I was so happy after the whistle went. I felt dizzy - I think I was hyperventilating from shouting at the top of my lungs. Then I felt a bit emotional. I hugged my friends. We'd won the final.
Saturday night's match at Eden Park wasn't the prettiest game of rugby you've ever seen - it was a clash up the middle of the park, in which the Blues eventually beat the Crusaders at their own forward game. I watched the Blues, as raging favourites, win the first two Super 12 finals, but this game was different. There were a couple of attempts to try and get up a Mexican wave, but it wasn't really the night for that. It was just too intense.
Indeed, I have been to only one sporting occasion to compare with it for atmosphere and tension, and that was the 1988 FA Cup final at Wembley Stadium, when Sanchez scored to put Wimbledon up 1-0 over Liverpool in the 37th minute, and Wimbledon hung on till full time to win the Cup, with Dave Beasant saving a penalty in the second half. There was the same mixture of relief and elation afterwards.
Naturally, I was a bit excitable for the rest of the evening. We went to Galbraiths, where we ran into my old friend Bevan Rapson, who, despite being deputy editor of Metro, the magazine for Aucklanders, quite probably wears black and red undies. He was very gracious about the loss, and even admitted that he'd pick Carlos Spencer in his All Black side. I, in turn, agreed that I'd have MacDonald as my fullback and not Cullen. Turns out we both got our way. I'm delighted that Mils Muliaina has made the side - if anyone's played their way into a black jersey this season, it's him. Now they just need to appoint a minder to keep him out of trouble after the game …
We wound up at Galatos, which was a bit quiet, but after being at a rugby game with nearly 50,000 people, that was okay. Lady6 performed both with her own group, Verse 2, and later on with Wellington's 50Hz. She sings, she raps, she has a real bearing and presence on the stage, and it's surely only a matter of time before she achieves higher honours. It was a delight to see her, and I thought to myself, still flushed with pride, elation and that strong Trappist beer they serve at Galbraiths: I love Auckland.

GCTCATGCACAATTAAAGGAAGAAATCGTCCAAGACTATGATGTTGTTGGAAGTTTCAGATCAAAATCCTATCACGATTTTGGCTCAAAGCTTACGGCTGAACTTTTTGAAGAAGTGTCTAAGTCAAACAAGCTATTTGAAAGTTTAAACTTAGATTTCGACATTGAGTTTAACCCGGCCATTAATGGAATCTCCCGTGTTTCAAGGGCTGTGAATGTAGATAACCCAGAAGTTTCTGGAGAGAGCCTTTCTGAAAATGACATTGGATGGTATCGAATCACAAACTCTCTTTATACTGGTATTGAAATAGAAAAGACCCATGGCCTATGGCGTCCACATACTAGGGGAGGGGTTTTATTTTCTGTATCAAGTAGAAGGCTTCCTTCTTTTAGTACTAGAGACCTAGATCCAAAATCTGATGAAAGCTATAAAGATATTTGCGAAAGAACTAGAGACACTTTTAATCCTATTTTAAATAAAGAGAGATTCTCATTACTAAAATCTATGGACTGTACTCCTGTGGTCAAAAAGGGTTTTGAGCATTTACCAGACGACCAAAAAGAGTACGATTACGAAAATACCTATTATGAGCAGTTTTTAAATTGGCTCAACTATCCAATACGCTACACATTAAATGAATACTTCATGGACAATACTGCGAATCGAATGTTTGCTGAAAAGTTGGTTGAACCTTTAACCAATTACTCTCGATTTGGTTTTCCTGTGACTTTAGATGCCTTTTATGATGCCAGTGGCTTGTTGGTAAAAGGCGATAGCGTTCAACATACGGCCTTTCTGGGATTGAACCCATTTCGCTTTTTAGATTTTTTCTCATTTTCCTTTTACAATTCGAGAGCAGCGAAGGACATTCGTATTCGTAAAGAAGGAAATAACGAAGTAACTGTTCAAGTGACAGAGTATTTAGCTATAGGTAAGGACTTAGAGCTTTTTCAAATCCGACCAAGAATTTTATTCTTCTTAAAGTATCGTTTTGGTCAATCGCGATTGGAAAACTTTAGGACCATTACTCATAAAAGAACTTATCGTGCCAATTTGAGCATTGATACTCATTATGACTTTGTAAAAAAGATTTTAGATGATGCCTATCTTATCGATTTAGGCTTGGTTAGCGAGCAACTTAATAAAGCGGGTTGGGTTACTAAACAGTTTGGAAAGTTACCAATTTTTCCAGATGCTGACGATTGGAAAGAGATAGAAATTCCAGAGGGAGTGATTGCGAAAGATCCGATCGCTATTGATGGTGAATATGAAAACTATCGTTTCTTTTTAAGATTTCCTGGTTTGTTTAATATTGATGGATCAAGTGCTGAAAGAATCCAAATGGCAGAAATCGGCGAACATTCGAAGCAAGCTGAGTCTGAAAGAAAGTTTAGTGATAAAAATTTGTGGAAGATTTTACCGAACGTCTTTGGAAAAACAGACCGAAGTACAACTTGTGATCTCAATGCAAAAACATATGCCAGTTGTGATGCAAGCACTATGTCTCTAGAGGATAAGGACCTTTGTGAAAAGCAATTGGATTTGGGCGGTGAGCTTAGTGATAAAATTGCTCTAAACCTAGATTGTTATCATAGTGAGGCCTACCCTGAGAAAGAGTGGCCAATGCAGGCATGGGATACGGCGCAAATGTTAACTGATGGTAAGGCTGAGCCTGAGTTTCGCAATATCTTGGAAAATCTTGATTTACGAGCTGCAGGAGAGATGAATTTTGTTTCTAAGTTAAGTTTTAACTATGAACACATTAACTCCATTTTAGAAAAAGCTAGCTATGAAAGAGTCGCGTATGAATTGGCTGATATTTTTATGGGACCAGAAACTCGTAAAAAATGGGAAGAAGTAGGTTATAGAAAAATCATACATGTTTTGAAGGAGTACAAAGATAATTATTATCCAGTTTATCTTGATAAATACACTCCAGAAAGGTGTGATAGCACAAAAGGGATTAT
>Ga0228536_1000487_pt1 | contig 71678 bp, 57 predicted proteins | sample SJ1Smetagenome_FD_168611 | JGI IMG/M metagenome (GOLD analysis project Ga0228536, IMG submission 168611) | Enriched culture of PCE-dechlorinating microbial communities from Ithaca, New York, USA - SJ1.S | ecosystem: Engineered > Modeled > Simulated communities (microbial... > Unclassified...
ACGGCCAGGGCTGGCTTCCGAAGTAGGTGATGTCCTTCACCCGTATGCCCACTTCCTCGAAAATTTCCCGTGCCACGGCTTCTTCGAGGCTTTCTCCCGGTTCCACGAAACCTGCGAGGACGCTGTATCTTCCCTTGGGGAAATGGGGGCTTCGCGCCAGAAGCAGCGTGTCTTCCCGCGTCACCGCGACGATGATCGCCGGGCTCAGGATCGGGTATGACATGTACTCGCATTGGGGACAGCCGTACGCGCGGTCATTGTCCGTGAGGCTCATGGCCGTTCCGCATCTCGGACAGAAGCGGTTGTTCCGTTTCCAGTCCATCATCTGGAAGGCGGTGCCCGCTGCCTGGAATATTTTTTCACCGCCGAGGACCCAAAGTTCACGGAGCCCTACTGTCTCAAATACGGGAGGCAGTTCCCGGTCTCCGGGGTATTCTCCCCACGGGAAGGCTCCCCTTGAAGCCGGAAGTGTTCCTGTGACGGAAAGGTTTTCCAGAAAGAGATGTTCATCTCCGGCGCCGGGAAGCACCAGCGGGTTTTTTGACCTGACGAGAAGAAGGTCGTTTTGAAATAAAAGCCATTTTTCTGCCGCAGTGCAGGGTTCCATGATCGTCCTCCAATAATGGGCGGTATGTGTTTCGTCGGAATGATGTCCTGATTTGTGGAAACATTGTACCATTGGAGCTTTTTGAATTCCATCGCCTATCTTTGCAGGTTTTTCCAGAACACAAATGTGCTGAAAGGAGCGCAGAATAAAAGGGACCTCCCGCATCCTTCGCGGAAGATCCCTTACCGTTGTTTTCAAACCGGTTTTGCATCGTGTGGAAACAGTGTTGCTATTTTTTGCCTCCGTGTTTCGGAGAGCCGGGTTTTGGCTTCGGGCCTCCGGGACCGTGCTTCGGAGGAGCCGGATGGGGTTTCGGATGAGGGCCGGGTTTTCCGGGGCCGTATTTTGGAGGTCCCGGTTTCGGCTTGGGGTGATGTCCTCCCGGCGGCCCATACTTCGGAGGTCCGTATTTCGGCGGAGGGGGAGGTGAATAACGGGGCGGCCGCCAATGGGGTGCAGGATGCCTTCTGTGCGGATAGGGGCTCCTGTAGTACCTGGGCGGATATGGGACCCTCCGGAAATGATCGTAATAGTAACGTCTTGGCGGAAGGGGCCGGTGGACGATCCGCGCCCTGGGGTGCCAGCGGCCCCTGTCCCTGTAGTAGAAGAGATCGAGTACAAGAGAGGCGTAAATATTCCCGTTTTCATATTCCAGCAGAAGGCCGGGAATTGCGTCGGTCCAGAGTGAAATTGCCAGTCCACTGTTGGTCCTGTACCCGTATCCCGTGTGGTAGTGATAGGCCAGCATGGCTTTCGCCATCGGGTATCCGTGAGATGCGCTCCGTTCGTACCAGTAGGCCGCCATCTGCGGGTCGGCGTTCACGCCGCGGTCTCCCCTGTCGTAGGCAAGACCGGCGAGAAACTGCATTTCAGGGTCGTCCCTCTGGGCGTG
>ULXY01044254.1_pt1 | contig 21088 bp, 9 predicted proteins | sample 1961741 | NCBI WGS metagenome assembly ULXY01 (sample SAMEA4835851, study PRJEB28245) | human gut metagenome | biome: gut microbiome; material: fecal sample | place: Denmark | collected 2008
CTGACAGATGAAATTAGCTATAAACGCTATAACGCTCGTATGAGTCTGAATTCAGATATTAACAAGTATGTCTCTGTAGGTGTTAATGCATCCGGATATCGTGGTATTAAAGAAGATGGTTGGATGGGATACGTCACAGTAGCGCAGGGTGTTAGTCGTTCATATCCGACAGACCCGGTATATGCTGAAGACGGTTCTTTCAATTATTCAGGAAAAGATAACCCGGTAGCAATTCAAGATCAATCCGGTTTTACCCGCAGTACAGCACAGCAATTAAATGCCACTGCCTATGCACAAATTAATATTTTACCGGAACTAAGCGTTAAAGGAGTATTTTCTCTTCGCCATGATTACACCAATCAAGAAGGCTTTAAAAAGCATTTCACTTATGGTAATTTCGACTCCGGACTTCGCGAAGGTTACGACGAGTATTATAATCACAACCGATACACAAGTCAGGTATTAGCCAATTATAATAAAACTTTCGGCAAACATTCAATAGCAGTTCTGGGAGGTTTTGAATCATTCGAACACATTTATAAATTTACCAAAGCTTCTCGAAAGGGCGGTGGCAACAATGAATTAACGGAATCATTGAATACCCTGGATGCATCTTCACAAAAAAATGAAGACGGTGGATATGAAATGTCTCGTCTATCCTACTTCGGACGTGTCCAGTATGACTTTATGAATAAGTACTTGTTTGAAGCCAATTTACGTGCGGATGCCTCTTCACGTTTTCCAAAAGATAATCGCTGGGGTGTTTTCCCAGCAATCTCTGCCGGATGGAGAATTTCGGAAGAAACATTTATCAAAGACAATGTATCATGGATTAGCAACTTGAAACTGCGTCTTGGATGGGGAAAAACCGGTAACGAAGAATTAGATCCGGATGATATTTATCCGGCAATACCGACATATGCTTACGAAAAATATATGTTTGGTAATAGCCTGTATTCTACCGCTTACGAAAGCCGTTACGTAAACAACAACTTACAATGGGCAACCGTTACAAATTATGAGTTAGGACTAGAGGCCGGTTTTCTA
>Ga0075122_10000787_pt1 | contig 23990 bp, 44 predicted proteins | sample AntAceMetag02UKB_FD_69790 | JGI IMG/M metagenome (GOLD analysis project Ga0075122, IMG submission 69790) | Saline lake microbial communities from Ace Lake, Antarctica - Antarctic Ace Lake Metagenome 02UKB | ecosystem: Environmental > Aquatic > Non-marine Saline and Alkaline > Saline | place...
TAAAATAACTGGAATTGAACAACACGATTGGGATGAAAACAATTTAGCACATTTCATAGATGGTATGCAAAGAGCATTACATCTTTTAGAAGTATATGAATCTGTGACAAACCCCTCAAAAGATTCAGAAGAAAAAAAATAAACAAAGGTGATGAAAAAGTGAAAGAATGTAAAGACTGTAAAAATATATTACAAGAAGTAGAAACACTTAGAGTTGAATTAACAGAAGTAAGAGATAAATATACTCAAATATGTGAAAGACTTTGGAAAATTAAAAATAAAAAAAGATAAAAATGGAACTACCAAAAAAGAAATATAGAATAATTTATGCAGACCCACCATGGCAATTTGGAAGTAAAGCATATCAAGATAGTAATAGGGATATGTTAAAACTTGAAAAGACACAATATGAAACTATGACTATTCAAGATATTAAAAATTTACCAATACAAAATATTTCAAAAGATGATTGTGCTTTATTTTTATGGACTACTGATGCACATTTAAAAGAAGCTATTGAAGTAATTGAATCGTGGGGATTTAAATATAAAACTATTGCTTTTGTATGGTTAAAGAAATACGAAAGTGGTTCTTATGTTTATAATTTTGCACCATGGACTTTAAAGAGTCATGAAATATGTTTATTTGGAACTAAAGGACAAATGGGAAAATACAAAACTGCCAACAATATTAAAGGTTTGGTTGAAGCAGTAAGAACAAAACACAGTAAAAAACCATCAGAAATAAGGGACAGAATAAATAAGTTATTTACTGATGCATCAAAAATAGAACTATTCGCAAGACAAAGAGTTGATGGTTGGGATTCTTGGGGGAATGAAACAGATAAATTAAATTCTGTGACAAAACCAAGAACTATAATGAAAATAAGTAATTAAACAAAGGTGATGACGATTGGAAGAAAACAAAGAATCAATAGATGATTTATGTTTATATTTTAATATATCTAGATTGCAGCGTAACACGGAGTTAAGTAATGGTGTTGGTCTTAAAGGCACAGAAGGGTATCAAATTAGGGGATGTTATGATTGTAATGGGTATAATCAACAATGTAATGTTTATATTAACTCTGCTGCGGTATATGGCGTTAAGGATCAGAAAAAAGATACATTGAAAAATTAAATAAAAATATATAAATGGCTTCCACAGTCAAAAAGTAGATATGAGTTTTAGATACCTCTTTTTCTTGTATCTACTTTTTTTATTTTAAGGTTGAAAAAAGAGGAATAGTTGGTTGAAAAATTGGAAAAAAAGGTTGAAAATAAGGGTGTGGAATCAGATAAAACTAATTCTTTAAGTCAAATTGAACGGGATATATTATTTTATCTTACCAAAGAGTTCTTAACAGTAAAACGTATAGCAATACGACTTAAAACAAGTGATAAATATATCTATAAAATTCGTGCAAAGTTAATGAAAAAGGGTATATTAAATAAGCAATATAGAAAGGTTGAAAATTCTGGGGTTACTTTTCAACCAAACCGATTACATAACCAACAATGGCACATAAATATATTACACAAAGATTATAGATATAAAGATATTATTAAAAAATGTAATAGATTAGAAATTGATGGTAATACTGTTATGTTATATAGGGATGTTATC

Anyway, the Herald stuck with - or possibly got stuck with - its "death knell" story on Saturday. Turns out its anonymous "official" source was a known loudmouth at the US embassy in Wellington, and most people took the press release the embassy issued on Friday, after the Herald's "death knell" headline as being something in the nature of a calming of the waters that left the way open for talks in future. The Dom Post, for example, had it that the statement had "breathed a glimmer of life" into hopes for a free trade deal with the US.
The Herald, on the other hand, said that "The US embassy in Wellington yesterday gave the clearest indication yet that the door has been firmly closed on New Zealand's hopes of free trade talks." Well, that's what the story on the Herald website said. By the time the paper made its final print edition, two words had been added to the end of that opening sentence: "for now".
There are a few other differences in the body of the story. For instance, the original sentence: "But it is also the clearest indication yet that non-trade issues such as New Zealand's position on Iraq were key factors in the decision," became "But the statement is the clearest indication yet that non-trade issues such as New Zealand's position on Iraq were not quarantined but were, in fact, key factors in the decision. It is also the firmest statement yet that the US has firmly closed the door on New Zealand for now."
Did they lose confidence in their somewhat extravagant angle some time in the wee small hours?